"The words are sock, blue and bed. Now please tell me the three words." "My
husband always left his socks under the bed." The interviewer repeats the three
words plus the category cues, how should this be coded? From the Audience: 2 I
hear a lot of 2s. You're right. The correct code is 2. The resident repeated two
of the three words: bed and sock. The resident put them in a sentence, but
that's okay and it led to them repeating two words.
So, on to C0300: Temporal Orientation. You're going to ask the three questions
in this section, one at a time. Again, temporal orientation is common to a lot
of cognitive items that, a lot of cognitive assessments that are out there, the
MMSE, the 3 MS. A lot of the different longer assessments used temporal
orientation. We modified this a bit because we know residents in nursing homes
or in any institutions, hospitals, may not be exactly oriented to time. So, we
give partial credit for being close because something about the institutional
setting may set you off a bit. After you ask each item, you're going give them
up to 30 seconds to sort of think about it and respond. You do not give them
clues, even if they try to get them out of you; and, if they do, you just tell
them you need to know if they can answer without any help from you. So, the
first item, C0300A, is the year. You're assessing their ability to report the
correct year. "Please tell me what year it is now." And you're going to record
-- let me see. Yeah. I'm sorry, let me go back. So, if they miss it by more than
five years or don't give you an answer, then you record it as a 0. If they miss
by 2 to 5 years, then you'll record it as a 1. If it's missed by one year, as a
2, and if they got it correct, they get a 3. They, again, get partial credit for
being close and the closer the better. So let's say, for example, the date of
the interview was May 5, 2010, and the resident states, "It's twenty-ten (2010)"
or two thousand and ten (2010). Then, you code that as "3, correct."
Moving on to month: Assessing the ability to -- this item just assesses their
ability to report the month. They get partial credit for being close. If they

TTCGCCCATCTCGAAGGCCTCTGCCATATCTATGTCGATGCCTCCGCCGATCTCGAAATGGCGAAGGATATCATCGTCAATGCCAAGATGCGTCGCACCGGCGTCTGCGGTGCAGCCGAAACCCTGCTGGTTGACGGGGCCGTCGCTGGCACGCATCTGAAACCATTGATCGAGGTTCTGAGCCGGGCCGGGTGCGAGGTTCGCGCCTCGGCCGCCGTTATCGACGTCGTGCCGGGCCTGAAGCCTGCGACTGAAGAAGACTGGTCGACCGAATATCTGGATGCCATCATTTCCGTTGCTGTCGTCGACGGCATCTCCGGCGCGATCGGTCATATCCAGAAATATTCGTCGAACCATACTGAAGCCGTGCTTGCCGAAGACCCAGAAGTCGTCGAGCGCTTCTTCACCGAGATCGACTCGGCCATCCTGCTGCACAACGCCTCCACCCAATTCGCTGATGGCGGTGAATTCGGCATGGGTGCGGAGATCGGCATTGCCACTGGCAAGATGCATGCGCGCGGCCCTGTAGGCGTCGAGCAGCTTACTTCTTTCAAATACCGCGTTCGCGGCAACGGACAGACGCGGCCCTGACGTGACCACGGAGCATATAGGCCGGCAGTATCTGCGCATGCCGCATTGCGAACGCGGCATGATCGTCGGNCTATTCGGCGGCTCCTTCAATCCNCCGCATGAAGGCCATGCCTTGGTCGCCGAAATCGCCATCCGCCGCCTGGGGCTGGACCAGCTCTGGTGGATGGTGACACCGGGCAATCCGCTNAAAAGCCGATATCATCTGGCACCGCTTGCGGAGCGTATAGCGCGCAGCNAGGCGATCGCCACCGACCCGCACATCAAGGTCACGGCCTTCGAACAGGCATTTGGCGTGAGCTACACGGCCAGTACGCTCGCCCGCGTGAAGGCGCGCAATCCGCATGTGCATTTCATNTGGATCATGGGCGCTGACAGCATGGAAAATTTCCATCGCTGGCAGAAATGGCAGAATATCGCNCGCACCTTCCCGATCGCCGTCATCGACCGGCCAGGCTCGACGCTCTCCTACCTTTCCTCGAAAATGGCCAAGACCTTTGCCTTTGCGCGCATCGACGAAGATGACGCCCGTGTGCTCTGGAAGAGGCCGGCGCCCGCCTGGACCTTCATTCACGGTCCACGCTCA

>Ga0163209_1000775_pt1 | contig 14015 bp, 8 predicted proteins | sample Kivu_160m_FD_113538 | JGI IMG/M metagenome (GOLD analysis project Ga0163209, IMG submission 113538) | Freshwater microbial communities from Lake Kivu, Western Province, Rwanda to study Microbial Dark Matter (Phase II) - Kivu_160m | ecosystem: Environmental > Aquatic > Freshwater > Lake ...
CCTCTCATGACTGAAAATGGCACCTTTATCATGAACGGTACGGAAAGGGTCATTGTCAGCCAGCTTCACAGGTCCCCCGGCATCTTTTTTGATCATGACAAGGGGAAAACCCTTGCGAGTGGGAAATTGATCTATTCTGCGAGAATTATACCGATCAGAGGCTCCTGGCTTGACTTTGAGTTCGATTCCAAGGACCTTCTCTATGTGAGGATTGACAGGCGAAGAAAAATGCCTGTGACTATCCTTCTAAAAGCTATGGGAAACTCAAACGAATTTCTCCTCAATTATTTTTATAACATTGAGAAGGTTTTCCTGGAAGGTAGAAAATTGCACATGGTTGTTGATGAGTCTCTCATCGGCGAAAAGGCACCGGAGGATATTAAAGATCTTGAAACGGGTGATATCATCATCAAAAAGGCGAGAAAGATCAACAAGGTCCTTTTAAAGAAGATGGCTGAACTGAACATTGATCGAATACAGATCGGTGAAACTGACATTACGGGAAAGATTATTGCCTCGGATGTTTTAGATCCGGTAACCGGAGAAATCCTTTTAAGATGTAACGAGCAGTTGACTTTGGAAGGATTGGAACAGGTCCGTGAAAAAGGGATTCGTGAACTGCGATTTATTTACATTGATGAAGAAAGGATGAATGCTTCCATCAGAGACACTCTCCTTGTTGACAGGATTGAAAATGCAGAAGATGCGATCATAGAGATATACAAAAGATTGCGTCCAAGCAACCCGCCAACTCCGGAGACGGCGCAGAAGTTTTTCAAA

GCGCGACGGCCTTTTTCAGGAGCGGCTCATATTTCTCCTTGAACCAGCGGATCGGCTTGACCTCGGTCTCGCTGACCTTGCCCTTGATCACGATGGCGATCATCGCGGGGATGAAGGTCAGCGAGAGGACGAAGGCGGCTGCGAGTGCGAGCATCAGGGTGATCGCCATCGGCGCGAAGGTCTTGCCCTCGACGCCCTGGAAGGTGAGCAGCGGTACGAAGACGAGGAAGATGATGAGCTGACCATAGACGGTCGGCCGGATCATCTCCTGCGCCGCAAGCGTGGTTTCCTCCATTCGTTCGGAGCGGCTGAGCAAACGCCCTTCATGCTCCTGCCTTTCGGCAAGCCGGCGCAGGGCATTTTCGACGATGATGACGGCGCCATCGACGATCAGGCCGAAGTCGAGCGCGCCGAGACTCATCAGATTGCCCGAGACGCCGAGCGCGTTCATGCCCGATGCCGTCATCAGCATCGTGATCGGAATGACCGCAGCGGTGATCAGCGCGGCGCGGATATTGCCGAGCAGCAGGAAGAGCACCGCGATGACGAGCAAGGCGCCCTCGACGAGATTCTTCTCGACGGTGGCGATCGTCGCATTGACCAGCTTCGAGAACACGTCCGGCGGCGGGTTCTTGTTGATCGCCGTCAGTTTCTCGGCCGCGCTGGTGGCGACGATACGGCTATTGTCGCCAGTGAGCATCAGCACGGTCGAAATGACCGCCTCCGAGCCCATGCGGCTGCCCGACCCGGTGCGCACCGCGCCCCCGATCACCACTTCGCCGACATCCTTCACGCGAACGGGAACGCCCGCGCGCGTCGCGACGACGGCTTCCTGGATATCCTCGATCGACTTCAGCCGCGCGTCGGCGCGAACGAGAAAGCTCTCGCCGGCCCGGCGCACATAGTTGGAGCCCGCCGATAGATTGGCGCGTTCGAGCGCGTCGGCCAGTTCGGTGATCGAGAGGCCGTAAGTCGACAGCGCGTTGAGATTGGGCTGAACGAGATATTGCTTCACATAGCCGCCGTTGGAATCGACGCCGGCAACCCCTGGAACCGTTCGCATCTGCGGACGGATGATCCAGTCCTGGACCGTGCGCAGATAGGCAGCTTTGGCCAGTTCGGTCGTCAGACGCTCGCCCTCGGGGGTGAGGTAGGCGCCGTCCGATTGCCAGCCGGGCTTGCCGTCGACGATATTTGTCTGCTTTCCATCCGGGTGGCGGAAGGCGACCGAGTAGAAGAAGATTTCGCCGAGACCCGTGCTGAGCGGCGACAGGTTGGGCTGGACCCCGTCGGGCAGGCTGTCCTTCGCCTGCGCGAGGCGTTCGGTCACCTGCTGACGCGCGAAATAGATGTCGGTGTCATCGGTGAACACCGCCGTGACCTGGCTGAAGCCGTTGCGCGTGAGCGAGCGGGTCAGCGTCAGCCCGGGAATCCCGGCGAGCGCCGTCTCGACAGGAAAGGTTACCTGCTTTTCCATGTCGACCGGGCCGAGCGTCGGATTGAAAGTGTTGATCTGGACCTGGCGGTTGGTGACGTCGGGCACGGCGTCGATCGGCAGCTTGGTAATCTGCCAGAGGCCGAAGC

miss it by more than a month, then they get no answer. If they miss it by six
days to one month, they get a 1. If they're within five days of the month, then
they get a 2. We'll show you some examples.
The date of the interview was June 25th, 2010 and the resident says it's June.
So, obviously, they're accurate within five days of the month, and they would be
coded as a 2. Now, we'll get to some examples of the other more complicated ways
of coding in just a minute. Assessing the resident's ability to report the
correct day of the week in C0300 C, what day of the week is it today, and here
they just either got it right or they didn't. Zero is incorrect and 1 is
correct. So, here's a coding example. It's Monday, June 25th, 2010, the resident
says, "It's Monday." They got it right. They got a 1.
So, here's some practice activities that will clarify some of these partial
scoring approaches. We know it makes it a little more complicated to do, than
just completely right or completely wrong, but it gives you a more nuanced and
fairer picture of where that resident's cognitive status is. So, it's worth
learning the slightly more complicated scoring rules.
The date of the interview is June 16, 2010, and the resident responds to your
statement when you say, "Please tell me what year it is right now." They say,
"It's 2007." From the Audience: 1 So, the question is do you code it 0, 1, 2 or